- The Bucs have a potentially dynamic starting four on the D-Line but need some young talent to develop for pass-rush depth
- The key to greater playing time for Da'Quan Bowers and William Gholston may be inside-outside pass-rushing versatility
- Second-year player Steven Means has plenty of pass-rushing tools but may also need to find a role on special teams
According to the stat-crunchers at Football Outsiders, the Tampa Bay Buccaneers' defensive line ranked 25thamong the NFL's 32 teams in terms of getting pressure on the opposing quarterback. It is no surprise, then, that the first few hours of the 2014 unrestricted free agency period brought two new pass-rushers to Tampa in the form of end Michael Johnson and tackle Clinton McDonald.
Johnson and McDonald are expected to start this season and team with Pro Bowler Gerald McCoy and 2011 first-round pick Adrian Clayborn on what should be the Buccaneers' most talented D-Line in years. Furthermore, Tampa Bay's coaches will put the pass-rush onus on those front four, as an effective four-man rush is one of the keys to success in a Cover Two base defense.
But, while the Buccaneers hope to get plenty of pressure with just four pass-rushers, that doesn't mean those four will be the only linemen rushing the passer. To keep that front-line rush fresh for 60 game minutes, the Bucs will rotate liberally, providing enough of the team's other linemen step up to give the team some much-needed depth.
"You'd like to have a rotation where there's not a lot of drop-off, where if you take out four guys you can put four other guys in there and there's not a big drop-off," said Defensive Coordinator Leslie Frazier. "We're working towards that; I can't say that we're there yet. But pass-rush in our league, it's everything. You don't want to live and die by the blitz in our league. You've got to find a way to rush with four and that's one of the reason that Clinton is here and one of the reasons that Michael is here. We've got some guys but we've got to get them out there and get them indoctrinated into what we're doing once we get the pads on. But you would like to have two-deep, where it's not a big drop-off when you have to substitute guys, and get a rotation going to keep some fresh bodies on the field that can rush the passer."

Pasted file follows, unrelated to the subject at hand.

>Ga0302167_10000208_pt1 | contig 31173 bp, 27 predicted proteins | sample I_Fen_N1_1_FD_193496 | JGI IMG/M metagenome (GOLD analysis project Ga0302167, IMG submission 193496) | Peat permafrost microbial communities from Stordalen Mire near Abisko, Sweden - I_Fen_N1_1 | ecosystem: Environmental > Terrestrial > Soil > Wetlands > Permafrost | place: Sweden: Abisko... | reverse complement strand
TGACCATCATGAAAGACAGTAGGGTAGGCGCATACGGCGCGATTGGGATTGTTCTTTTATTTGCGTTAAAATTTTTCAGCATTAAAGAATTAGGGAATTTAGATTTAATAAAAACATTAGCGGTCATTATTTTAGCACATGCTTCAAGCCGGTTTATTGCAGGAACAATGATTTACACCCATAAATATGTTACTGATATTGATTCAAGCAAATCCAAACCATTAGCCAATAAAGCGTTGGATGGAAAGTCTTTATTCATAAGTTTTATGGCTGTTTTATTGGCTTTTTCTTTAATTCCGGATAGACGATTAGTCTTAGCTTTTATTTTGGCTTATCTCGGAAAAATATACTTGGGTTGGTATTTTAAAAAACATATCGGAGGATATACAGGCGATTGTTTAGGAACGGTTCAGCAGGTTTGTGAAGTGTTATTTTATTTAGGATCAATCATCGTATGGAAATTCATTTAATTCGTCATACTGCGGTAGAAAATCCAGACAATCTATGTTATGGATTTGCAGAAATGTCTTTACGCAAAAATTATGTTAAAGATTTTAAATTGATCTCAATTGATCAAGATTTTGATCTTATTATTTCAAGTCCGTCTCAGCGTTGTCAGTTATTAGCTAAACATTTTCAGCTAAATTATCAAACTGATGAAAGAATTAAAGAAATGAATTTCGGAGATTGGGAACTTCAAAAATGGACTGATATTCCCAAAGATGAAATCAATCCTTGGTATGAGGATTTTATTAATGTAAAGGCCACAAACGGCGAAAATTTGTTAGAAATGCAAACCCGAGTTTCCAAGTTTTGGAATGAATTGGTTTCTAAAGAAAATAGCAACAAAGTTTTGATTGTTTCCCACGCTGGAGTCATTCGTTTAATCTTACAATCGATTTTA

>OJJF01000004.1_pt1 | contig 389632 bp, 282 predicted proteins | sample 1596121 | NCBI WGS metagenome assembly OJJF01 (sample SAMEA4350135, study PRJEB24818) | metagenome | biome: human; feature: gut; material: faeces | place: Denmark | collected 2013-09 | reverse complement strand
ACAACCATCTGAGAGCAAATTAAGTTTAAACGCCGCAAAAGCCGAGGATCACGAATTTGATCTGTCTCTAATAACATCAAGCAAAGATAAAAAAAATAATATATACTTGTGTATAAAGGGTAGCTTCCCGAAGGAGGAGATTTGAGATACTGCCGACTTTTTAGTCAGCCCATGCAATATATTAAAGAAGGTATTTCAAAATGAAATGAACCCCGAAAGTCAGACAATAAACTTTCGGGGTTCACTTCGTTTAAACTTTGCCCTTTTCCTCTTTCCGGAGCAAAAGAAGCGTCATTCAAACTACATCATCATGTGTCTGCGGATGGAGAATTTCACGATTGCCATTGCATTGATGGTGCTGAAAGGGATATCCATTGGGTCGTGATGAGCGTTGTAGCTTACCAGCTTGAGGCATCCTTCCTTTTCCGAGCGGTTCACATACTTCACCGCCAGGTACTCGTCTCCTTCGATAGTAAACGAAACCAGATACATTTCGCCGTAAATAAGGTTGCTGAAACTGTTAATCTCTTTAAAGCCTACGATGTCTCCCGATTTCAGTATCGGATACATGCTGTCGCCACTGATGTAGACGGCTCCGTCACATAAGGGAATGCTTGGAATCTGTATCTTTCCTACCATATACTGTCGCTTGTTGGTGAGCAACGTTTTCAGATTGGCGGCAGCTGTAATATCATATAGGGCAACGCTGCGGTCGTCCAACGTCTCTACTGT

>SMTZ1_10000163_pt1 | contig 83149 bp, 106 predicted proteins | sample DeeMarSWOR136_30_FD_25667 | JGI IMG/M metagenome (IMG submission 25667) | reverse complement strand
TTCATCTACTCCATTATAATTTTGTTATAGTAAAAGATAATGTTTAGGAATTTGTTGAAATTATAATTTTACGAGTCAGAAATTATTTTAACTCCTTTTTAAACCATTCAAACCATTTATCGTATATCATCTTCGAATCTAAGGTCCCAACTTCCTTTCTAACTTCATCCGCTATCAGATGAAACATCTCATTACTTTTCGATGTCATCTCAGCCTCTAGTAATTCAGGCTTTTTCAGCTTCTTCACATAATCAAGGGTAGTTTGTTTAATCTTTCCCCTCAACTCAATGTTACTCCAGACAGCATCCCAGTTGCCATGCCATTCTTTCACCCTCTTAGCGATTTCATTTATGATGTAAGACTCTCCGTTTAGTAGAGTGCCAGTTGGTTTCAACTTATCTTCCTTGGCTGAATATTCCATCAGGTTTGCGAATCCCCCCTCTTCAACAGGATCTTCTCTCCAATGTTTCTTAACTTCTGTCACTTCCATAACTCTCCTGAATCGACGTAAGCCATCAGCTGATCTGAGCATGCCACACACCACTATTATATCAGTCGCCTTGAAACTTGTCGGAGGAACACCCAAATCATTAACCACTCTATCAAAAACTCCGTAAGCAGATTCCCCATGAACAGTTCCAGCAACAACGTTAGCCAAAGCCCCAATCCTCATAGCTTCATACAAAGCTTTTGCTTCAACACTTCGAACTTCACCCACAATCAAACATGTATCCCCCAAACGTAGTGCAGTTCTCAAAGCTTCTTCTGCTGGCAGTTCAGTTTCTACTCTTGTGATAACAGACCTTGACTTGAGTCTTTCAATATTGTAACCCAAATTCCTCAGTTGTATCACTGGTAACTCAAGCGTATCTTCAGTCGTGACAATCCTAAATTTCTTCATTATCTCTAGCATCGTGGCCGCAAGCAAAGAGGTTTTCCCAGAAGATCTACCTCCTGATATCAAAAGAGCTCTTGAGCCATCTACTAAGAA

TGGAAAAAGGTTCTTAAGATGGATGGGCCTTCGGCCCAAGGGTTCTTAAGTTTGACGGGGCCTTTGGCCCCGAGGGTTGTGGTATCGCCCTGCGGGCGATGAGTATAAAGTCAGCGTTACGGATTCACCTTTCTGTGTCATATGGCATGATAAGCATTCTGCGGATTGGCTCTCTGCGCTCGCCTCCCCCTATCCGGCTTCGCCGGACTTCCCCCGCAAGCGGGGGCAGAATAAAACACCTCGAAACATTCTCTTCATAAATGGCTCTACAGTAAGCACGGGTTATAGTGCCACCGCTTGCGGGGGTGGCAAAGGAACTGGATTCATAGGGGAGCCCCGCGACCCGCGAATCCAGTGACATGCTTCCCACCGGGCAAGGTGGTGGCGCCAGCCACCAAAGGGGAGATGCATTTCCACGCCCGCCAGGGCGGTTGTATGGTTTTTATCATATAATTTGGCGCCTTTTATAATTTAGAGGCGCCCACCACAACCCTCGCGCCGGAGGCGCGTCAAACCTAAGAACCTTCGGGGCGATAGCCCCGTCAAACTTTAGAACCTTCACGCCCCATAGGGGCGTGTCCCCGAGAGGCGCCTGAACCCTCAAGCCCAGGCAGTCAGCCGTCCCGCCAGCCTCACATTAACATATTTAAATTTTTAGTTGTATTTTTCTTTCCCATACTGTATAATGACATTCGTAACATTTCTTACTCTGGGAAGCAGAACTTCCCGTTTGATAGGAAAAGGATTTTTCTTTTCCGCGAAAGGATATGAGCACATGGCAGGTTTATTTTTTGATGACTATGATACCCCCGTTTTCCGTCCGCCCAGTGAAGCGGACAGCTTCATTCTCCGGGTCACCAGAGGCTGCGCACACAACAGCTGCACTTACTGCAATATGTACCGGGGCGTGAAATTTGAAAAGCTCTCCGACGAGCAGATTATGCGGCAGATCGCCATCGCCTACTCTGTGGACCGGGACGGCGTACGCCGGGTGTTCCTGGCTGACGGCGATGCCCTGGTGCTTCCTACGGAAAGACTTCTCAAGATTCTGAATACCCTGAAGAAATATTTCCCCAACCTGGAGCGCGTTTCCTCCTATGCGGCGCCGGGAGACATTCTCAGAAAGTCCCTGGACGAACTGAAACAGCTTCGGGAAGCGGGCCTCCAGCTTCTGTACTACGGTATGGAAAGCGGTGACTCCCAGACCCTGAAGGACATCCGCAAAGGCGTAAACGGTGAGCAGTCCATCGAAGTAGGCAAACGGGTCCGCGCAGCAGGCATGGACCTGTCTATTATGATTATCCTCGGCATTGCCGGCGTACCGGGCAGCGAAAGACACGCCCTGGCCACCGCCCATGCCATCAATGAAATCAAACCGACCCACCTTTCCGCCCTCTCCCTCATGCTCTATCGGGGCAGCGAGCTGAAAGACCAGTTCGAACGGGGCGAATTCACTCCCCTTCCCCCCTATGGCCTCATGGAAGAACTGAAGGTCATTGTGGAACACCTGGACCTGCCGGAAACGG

In other words, while Johnson and McDonald were the critical offseason additions needed to pump up the Bucs' pass-rush, the key to getting the Bucs into the top 10 on that Football Outsiders list at the end of next season could be how well the young holdovers develop.
And there is definitely talent on hand. If 2011 second-rounder Da'Quan Bowers can finally deliver on his potential and 2013 draftees William Gholston and Steven Means can take a step forward, there might not be enough snaps to go around for all the Bucs' pass-rushers.
Da'Quan Bowers (left) and William Gholston could both help the Buccaneers as pass-rushers who can play end or tackle depending upon the situation
Bowers is the most intriguing of those three because of his NCAA pedigree and his three NFL seasons, which have shown some promise but have been occasionally interrupted by injury and have never really coalesced into lasting dominance. At one point early in 2011, Bowers was considered a potential first-overall draft pick due to his destructive on-field work at Clemson, but a worrisome knee injury caused him to drop all the way to late in the second round. To this point, Bowers has defied the doubters that thought he couldn't hold up physically at all in the NFL, but he hasn't yet turned that second-round pick by the Buccaneers into a particularly productive one.
Joe Cullen, the Buccaneers' new defensive line coach, can see that same player who almost went very high in the draft three years ago.